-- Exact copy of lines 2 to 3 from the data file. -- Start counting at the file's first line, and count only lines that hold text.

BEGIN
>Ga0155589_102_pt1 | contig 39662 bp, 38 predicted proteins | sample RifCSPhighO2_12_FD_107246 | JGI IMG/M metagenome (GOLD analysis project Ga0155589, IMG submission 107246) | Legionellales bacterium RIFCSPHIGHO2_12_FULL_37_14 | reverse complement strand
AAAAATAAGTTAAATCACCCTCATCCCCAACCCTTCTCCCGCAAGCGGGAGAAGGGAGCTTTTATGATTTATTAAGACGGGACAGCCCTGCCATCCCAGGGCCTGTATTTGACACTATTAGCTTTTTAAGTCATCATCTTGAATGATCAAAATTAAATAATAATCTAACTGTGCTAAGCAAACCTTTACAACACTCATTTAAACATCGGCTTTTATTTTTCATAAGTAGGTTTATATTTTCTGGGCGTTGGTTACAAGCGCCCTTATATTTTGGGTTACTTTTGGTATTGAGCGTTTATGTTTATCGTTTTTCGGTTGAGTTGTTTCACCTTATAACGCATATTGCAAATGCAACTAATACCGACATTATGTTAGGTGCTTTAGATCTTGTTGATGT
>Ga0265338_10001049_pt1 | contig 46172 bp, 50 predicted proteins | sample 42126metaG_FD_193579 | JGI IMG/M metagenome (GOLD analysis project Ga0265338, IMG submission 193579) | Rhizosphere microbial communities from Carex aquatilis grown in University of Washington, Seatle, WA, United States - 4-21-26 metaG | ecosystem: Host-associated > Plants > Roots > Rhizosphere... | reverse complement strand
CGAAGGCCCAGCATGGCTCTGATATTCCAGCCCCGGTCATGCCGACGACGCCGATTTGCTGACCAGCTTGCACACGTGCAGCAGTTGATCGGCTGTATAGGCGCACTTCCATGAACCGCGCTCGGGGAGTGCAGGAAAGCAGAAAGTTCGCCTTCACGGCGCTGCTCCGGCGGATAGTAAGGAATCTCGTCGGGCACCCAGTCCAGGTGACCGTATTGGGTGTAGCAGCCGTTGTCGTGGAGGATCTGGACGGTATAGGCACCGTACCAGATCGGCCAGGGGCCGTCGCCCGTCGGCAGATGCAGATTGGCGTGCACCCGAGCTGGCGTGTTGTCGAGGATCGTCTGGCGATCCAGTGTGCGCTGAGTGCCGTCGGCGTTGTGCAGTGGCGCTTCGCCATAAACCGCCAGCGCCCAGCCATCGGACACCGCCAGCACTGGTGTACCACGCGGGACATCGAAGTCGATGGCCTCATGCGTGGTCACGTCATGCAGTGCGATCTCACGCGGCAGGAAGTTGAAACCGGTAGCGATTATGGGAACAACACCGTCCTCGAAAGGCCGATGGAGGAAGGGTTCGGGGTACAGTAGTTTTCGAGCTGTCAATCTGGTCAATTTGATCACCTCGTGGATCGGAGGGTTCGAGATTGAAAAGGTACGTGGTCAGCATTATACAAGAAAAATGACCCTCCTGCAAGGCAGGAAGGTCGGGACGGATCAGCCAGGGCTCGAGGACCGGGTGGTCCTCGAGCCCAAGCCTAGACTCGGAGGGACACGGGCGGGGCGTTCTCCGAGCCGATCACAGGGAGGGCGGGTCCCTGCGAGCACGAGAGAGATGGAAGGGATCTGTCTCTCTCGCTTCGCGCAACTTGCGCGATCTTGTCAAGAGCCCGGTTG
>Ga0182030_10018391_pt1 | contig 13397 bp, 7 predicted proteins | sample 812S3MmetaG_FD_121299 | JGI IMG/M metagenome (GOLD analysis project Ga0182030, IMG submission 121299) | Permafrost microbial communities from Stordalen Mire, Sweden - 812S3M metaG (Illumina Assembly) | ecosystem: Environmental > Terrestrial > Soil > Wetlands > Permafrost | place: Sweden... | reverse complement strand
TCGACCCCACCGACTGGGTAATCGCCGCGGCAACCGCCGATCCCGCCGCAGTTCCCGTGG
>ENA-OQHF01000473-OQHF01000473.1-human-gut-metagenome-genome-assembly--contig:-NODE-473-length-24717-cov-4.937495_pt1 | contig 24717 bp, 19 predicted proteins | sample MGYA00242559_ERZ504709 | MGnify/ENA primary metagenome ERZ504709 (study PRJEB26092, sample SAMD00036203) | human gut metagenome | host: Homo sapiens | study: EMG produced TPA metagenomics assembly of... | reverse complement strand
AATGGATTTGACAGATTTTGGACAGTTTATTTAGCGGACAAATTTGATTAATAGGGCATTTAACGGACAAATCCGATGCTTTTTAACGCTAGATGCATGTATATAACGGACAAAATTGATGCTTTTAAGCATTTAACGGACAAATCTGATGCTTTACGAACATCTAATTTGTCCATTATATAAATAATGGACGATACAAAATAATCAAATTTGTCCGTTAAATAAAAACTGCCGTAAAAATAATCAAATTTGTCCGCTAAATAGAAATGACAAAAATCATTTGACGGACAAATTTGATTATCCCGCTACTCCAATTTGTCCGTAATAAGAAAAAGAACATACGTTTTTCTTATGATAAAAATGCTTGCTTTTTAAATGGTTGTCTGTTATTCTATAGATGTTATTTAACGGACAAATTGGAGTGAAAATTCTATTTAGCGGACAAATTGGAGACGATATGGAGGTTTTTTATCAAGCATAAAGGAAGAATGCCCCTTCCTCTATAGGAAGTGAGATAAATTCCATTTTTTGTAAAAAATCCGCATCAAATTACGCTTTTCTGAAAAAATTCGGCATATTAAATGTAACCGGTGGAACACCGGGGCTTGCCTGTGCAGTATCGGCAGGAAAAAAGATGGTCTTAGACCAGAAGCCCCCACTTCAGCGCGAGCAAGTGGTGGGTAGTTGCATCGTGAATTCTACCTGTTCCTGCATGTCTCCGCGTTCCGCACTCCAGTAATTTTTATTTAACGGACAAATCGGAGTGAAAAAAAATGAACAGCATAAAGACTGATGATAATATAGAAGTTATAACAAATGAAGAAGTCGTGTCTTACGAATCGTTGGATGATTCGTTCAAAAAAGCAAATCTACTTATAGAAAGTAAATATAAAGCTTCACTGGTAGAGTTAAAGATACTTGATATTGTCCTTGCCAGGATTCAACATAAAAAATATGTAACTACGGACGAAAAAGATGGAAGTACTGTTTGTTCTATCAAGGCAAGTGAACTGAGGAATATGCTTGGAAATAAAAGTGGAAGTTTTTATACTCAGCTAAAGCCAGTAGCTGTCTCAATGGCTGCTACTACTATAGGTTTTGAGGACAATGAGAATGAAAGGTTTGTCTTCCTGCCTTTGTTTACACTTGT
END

AAAAATAAGTTAAATCACCCTCATCCCCAACCCTTCTCCCGCAAGCGGGAGAAGGGAGCTTTTATGATTTATTAAGACGGGACAGCCCTGCCATCCCAGGGCCTGTATTTGACACTATTAGCTTTTTAAGTCATCATCTTGAATGATCAAAATTAAATAATAATCTAACTGTGCTAAGCAAACCTTTACAACACTCATTTAAACATCGGCTTTTATTTTTCATAAGTAGGTTTATATTTTCTGGGCGTTGGTTACAAGCGCCCTTATATTTTGGGTTACTTTTGGTATTGAGCGTTTATGTTTATCGTTTTTCGGTTGAGTTGTTTCACCTTATAACGCATATTGCAAATGCAACTAATACCGACATTATGTTAGGTGCTTTAGATCTTGTTGATGT
>Ga0265338_10001049_pt1 | contig 46172 bp, 50 predicted proteins | sample 42126metaG_FD_193579 | JGI IMG/M metagenome (GOLD analysis project Ga0265338, IMG submission 193579) | Rhizosphere microbial communities from Carex aquatilis grown in University of Washington, Seatle, WA, United States - 4-21-26 metaG | ecosystem: Host-associated > Plants > Roots > Rhizosphere... | reverse complement strand